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Study Shows Radiation Device May Customize Therapy, Enable Some to Avoid More Lengthy Treatment

 

September 24, 2008  |  

A study of the first approximately 100 patients who have received partial breast irradiation with a small, whisk-like, expandable device inserted inside the breast has shown that after one year, the device is effective at sparing nearby healthy tissue from the effects of radiation. The device, called SAVI™, is aimed at providing customized radiation therapy while minimizing exposure to healthy tissue around the breast after a woman has received a lumpectomy for early stage cancer.

The findings, reported recently at the American Society of Clinical Oncology’s 2008 Breast Cancer Symposium held in Washington, D.C., showed that nearly half of the women, because of their anatomy or the location of the tumor, would not have qualified for other such similar internal radiation therapy techniques and would have likely needed a much longer course of therapy.

The device is another option for women with early breast cancer who have received a lumpectomy to remove a cancer. Radiation specialists sometimes opt to give women internal radiation – a process called brachytherapy – with the goal of giving concentrated doses of radiation to areas of concern while avoiding healthy tissue such as the heart, lungs, ribs and skin.

SAVI device

Radiation device may customize therapy.

In the study, the researchers found that the Food and Drug Administration-approved SAVI, which consists of flexible catheters through which radiation is given, is easy to use and enabled them to change the dosages according to the woman’s needs. They saw very little radiation burning of the skin and a low infection rate. In addition, it allows women to have treatment twice daily for five days rather than daily for six weeks.

“The problem with other internal radiation methods is that women with small breasts, or with a tumor bed near the breast surface, would get skin burns with the standard device,” said Catheryn Yashar, M.D., assistant professor of radiation oncology and chief of breast and gynecological radiation services at the Moores Cancer Center at the University of California, San Diego, who led the work. “The SAVI device was created to overcome those downsides. It enables specialists to shape the radiation to the shape and size of the woman’s tumor and still miss healthy tissue.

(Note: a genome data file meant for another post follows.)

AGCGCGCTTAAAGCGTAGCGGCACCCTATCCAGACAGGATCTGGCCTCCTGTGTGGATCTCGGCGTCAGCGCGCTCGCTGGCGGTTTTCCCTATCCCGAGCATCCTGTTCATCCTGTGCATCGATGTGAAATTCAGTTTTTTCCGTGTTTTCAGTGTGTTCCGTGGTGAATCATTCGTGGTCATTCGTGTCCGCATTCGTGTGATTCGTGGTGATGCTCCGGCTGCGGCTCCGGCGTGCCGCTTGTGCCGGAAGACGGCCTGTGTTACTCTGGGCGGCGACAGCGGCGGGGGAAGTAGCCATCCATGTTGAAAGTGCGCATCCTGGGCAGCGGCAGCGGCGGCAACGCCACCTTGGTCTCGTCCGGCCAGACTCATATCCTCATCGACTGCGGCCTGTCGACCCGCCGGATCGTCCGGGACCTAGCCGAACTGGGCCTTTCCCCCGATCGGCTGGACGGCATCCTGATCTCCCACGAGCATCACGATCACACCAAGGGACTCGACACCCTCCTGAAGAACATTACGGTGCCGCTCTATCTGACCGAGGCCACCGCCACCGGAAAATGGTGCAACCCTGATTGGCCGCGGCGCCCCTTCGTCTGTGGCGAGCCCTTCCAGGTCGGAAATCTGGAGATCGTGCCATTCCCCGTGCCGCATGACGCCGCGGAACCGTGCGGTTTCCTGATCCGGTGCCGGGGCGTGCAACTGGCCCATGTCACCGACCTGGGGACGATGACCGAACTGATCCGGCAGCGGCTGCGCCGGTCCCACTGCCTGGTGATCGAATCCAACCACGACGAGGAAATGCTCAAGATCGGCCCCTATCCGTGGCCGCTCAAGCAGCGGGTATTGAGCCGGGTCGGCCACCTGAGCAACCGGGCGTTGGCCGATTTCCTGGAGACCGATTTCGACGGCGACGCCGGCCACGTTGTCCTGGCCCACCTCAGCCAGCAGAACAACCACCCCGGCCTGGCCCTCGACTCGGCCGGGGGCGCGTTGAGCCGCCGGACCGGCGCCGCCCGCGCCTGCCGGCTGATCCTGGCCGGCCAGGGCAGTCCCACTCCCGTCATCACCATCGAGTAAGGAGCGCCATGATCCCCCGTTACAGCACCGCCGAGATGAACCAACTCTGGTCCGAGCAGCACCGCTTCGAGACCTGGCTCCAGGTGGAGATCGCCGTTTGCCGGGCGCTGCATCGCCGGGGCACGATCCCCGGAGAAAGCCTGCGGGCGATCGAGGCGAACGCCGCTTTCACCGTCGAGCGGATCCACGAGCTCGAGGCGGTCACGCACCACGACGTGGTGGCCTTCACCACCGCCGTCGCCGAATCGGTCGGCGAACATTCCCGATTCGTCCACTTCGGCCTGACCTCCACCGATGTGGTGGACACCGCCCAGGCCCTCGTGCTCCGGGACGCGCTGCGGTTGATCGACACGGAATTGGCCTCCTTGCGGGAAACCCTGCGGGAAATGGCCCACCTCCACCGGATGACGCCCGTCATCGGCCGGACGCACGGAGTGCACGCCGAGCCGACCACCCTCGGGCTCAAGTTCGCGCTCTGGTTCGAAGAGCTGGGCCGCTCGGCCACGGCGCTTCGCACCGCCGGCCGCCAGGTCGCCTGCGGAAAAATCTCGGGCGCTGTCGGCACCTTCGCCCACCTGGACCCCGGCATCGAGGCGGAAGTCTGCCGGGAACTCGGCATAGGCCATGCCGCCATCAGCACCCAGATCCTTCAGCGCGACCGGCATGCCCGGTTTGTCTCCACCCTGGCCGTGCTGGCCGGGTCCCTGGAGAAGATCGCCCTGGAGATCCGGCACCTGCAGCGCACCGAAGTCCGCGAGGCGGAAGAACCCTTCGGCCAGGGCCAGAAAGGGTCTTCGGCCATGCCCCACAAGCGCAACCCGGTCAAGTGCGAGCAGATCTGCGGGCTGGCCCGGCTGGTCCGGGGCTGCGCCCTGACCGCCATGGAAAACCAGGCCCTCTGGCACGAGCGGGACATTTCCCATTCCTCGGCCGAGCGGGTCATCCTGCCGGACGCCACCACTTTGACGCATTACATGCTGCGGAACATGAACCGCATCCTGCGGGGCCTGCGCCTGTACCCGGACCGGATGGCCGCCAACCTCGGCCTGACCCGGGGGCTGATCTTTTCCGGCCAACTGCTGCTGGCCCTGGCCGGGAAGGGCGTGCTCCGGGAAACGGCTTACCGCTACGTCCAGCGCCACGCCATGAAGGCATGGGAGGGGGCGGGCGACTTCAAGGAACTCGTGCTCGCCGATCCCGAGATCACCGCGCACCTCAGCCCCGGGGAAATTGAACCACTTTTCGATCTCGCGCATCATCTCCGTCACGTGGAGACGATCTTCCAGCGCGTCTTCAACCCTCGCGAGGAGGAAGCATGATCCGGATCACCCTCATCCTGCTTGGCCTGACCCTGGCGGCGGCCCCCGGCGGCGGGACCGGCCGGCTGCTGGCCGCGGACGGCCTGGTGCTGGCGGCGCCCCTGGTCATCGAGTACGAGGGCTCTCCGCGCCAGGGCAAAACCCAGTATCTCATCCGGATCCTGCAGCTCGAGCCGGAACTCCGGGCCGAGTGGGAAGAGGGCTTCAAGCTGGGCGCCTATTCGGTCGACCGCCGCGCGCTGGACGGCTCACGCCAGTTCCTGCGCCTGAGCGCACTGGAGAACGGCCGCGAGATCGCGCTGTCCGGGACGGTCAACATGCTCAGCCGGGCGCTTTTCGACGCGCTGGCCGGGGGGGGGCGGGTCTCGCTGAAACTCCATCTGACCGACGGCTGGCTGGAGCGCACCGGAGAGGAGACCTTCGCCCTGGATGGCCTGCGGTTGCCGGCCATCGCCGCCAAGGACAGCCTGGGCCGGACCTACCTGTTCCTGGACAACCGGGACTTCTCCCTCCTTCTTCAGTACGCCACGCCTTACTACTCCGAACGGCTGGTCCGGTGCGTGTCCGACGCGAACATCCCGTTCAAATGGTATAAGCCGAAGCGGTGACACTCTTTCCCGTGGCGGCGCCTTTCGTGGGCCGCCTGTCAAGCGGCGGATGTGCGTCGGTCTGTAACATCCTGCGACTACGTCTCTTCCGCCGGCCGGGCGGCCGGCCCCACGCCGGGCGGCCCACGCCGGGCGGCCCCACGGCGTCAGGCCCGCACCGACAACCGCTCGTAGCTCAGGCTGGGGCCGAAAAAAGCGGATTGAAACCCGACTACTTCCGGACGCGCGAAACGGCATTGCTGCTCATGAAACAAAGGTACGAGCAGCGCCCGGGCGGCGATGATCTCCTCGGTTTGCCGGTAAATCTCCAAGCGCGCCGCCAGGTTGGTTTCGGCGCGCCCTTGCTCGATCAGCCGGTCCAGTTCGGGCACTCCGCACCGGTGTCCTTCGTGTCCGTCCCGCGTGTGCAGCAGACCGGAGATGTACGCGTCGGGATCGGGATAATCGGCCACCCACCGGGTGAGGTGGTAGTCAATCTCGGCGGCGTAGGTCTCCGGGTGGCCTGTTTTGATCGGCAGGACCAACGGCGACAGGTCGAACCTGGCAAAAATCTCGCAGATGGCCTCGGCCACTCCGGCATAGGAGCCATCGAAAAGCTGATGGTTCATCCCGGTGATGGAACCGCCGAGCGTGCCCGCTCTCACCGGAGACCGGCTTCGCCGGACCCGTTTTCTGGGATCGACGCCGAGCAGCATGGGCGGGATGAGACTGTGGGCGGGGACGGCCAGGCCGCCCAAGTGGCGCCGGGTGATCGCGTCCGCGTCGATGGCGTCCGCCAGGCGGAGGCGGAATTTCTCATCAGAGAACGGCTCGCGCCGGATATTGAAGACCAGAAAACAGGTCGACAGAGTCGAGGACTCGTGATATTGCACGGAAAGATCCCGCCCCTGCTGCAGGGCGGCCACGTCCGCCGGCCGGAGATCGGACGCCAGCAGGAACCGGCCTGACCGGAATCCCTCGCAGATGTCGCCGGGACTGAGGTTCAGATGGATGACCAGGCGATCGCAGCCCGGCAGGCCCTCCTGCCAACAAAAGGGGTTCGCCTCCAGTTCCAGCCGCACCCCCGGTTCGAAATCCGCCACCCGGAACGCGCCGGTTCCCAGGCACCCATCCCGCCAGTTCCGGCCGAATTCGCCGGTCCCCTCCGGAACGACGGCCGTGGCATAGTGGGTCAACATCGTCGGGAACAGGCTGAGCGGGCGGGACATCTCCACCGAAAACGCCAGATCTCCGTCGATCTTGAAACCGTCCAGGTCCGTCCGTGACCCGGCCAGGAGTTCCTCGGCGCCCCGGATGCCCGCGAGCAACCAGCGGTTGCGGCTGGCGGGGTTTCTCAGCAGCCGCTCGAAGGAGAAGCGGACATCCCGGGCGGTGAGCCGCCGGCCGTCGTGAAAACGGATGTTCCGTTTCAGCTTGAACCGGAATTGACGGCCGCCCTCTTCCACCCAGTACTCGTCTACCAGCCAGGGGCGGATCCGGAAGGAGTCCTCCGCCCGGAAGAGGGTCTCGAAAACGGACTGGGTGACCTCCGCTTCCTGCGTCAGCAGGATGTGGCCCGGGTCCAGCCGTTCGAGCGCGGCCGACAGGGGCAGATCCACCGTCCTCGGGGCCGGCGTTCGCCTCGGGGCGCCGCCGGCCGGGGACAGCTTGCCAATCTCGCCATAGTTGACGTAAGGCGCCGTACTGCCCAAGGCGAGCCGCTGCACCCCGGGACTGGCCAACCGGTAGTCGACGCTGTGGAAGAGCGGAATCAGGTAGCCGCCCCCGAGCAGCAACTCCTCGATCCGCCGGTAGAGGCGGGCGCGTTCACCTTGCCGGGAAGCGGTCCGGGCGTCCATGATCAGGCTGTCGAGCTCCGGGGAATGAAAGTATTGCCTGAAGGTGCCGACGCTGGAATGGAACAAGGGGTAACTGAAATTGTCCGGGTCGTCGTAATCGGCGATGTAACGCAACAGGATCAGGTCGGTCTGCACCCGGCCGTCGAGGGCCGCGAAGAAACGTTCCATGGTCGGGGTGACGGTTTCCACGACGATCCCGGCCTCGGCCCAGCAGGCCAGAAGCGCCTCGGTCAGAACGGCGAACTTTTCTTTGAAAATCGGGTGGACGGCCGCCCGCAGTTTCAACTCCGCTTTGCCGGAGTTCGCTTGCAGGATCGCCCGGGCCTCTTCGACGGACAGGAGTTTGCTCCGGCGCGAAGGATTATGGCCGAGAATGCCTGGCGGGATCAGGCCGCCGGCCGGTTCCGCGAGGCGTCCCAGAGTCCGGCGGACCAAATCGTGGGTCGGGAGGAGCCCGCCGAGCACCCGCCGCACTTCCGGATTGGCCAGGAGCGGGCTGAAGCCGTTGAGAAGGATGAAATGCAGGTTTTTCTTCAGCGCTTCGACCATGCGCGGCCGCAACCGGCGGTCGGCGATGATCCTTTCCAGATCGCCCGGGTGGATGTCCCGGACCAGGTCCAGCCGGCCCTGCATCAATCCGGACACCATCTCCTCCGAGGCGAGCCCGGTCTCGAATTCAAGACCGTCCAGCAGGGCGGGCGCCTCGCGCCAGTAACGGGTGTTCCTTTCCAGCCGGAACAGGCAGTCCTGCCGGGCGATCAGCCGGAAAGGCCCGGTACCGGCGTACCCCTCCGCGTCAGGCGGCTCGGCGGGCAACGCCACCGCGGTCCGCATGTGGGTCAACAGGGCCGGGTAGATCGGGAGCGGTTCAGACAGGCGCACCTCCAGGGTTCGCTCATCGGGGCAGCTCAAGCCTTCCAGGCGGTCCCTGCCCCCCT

“These findings emphasize the fact that we could expand the patient population eligible for partial breast irradiation because of the SAVI,” Yashar said.

In recent years, a balloon-like device called the MammoSite has been increasingly used to deliver radiation therapy internally after lumpectomy. Another technique, called interstitial irradiation, involves the use of needles in the breast and has gained some popularity as well. But according to Dr. Yashar, neither device has been proven superior to whole breast irradiation for local and regional control of early breast cancer. “Partial breast irradiation is in its infancy,” she said.

“Of the patients we’ve treated here, 30 to 40 percent would not have been eligible for a MammoSite (a balloon device) and wouldn’t have otherwise been treated by partial breast irradiation this way,” noted Daniel Scanderbeg, Ph.D., a resident in medical physics in the department of radiation oncology. The reported results involve the first 102 patients seen at the Moores Cancer Center, Arizona Oncology Services and the Breast Care Center of the Southwest, both in Phoenix, AZ.

The SAVI breast brachytherapy applicator is made by Cianna Medical, Inc. The Moores UCSD Cancer Center was one of the first medical facilities in the nation to offer SAVI.

Yashar thinks that SAVI or devices like it could become the standard eventually for radiation therapy for early breast cancer, though it is still early on in its testing. Radiation oncologists at the Moores UCSD Cancer Center have begun teaching others about device placement and radiation treatments.

Other authors include Anne Wallace, M.D., professor of clinical surgery, Sarah Blair, M.D., associate professor of surgery, UC San Diego; Coral Quiet, M.D., Salih Gurdalli, Ph.D., and Robert Kuske, M.D., Arizona Oncology Services; and Victor Zannis, M.D., Breast Care Center of the Southwest.

The UCSD Moores Cancer Center is located at the University of California, San Diego. Founded in 1979, the Center is one of just 41 centers in the United States to hold a National Cancer Institute (NCI) designation as a Comprehensive Cancer Center. As such, it ranks among the top centers in the nation conducting basic and clinical cancer research, providing advanced patient care and serving the community through outreach and education programs. 

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Media Contact: Steve Benowitz, 619-543-6163, sbenowitz@ucsd.edu




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